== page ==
This did not go as I planned.
I thought we were doing Roy Lichtenstein for this week and got half-way through him when my hubby asked, “Are you sure? I thought it was Wyeth or something…” Suddenly doubtful I checked and…oi…then my parents called…the week ended up fuller than I’d expected and I wasn’t even on the right artist!
<POUNDS HEAD ON DESK>
Truth is, Andrew Wyeth is one of the best-known American artists of the 20th century. That’s quite a feat, given he created super-realistic works in an Medieval medium (tempera) during a time period known for it’s love of Abstract Art and shocking images which perplexed as many of the public as it offended.
Wyeth was different from that. His images showed rural life, life lived close to the land, life of the strong, the stubborn, the proud…those who would rather live in earned poverty than unearned wealth. The vast bulk of his pictures can be located within a few miles of his two homes: one in Pennsylvania, and the summer cottage in Maine. The public loved him. The critic loathed him.
And yet, Andrew Wyeth was one of many artists in his family. His father, N.C Wyeth, was one of the best-known illustrators of the turn of the 20th century. Andrew’s siblings all became creatives: painters, portrait artists, musicians, composers…the odd duck out became an engineer who invented many items (including the plastic that made 2-liter soda bottle possible)
Andrew’s children and grandchildren became creatives. His was a family immersed in various arts, from literature, to poetry, to music, to painting, to building. His childhood included visits from authors like F. Scott Fitzgerald to actors like Lillian Gish and John Gilbert. His mother’s memories included family visits from Henry David Thoreau and Henry Wadsworth Longfellow.
So as I “met” these interesting people, I wanted to include more information about them and what they did. Some of their work is very famous, and you’ve probably seen some of it. N.C. Wyeth’s illustrations are very well-known; I’ve seen them from my childhood before I knew who he was.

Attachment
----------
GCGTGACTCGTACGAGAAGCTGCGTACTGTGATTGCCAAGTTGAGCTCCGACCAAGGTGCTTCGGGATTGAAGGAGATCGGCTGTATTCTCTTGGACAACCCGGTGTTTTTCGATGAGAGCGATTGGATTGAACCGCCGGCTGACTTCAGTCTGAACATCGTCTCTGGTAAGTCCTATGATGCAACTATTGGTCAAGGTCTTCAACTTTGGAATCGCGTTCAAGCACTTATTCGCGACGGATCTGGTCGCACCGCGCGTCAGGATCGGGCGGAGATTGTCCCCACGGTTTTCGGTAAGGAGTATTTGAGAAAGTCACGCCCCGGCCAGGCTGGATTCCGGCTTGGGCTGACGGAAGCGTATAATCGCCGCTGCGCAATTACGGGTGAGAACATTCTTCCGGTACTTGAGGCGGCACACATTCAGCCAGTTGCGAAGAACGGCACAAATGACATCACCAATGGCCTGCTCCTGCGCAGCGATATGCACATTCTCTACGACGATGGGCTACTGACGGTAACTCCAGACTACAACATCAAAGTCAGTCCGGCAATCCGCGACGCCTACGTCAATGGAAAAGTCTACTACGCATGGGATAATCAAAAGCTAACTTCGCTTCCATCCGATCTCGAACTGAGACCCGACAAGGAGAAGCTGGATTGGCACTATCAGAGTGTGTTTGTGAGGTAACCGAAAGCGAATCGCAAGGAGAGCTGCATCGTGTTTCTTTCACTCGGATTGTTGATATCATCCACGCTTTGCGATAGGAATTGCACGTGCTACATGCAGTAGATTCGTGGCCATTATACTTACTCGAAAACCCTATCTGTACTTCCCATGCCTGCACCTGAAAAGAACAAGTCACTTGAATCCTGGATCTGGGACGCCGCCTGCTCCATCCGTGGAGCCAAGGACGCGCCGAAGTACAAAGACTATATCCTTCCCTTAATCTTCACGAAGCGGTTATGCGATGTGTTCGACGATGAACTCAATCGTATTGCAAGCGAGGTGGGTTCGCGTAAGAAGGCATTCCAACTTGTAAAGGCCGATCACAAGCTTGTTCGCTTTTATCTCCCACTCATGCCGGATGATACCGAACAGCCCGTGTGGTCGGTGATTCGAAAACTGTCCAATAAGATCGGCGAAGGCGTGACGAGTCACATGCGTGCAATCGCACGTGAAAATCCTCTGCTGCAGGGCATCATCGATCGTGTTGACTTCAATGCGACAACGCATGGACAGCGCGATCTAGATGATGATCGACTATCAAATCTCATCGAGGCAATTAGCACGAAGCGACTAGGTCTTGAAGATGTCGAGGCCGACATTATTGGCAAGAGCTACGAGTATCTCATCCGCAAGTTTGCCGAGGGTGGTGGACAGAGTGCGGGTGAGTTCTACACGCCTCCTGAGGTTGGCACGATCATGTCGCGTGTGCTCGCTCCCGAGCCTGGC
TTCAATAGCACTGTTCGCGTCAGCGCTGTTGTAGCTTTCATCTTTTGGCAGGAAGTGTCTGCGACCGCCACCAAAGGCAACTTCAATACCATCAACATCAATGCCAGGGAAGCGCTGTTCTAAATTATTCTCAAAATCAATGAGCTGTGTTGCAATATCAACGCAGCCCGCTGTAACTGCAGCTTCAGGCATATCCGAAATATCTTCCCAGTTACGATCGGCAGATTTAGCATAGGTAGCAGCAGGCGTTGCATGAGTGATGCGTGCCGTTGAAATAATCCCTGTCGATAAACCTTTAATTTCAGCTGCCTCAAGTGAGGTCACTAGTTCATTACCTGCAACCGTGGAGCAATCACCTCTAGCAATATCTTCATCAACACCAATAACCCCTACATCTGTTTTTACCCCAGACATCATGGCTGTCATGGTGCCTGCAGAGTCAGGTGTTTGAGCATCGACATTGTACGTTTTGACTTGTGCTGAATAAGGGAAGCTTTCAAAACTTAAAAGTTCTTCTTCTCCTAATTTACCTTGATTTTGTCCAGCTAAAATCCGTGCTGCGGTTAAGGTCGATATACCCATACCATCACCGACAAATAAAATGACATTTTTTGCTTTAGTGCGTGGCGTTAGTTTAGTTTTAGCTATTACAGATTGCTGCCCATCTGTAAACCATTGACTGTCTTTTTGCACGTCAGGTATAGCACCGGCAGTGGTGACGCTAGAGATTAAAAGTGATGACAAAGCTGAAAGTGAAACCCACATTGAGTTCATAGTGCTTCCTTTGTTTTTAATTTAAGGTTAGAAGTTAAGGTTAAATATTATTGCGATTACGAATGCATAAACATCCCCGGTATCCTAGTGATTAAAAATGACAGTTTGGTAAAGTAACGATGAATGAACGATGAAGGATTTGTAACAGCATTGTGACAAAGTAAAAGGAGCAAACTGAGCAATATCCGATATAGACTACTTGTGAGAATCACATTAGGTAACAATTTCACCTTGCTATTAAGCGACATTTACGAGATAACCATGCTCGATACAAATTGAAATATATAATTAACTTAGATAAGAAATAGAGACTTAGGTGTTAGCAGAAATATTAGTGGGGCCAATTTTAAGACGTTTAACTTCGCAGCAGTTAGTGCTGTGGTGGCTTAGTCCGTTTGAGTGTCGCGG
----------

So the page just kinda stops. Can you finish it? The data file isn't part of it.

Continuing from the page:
But…life intervened, you know? We ended up gutting the garage to re-wire and insulate it this week, which chewed up time. Our car decided “no….I really DON’T feel like driving in the cold today…really…” Six inches of the heavy wet stuff coated our house and driveway and our neighborhood is considering enforcing a 48-hour clear rule…
So I guess, stick around…I’ll have to add the other Wyeths to this blog later. They truly were an interesting clan. If you look up information about them, it’s worth it.
A word of caution as you look up Andrew Wyeth’s work…one of his most famous painting series is the “Helga” series. These were a series of drawings and paintings of his neighbor, some of which were in the nude. In fact, there are a number of nude studies in Wyeth’s work. This isn’t too unusual, nude studies are a normal thing in art training (how else are you going to learn what the body looks like so you can draw it?) but they are there…so if you don’t want your students to see that, be advised.
The experiment meant to go along with Andrew Wyeth is based on a technique called “resist”. Scientifically, this plays on water-soluble and water-insoluble items. Like oil and water…some things don’t mix. In art, a resist is something that will resist a water-based pigment sitting where it sits. The easiest and cleanest thing to do is use a white crayon to lay down several dots of “snow” on a paper, then start painting with a water-based paint. The wax (oil/fat) in the crayon will ‘resist” letting the watercolor bead on top of it, and will leave a white “patch” in the painting.
There are other ways to achieve a resist look too. It takes longer, but dotting some rubber cement or resist fluid (available at most art stores) onto a paper and letting it dry will work (this may be done in advance if your class is very time-compact) then paint overtop. Once done AND DRY (that’s so important!) lift the rubber cement/masking fluid away to reveal a crisp, sharp dot of white around your paint.
To split the difference: do rubber cement on one half, white crayon on the other and see how both react to the same paint.
Lots of stuff to do here. Enjoy the Process of Creating!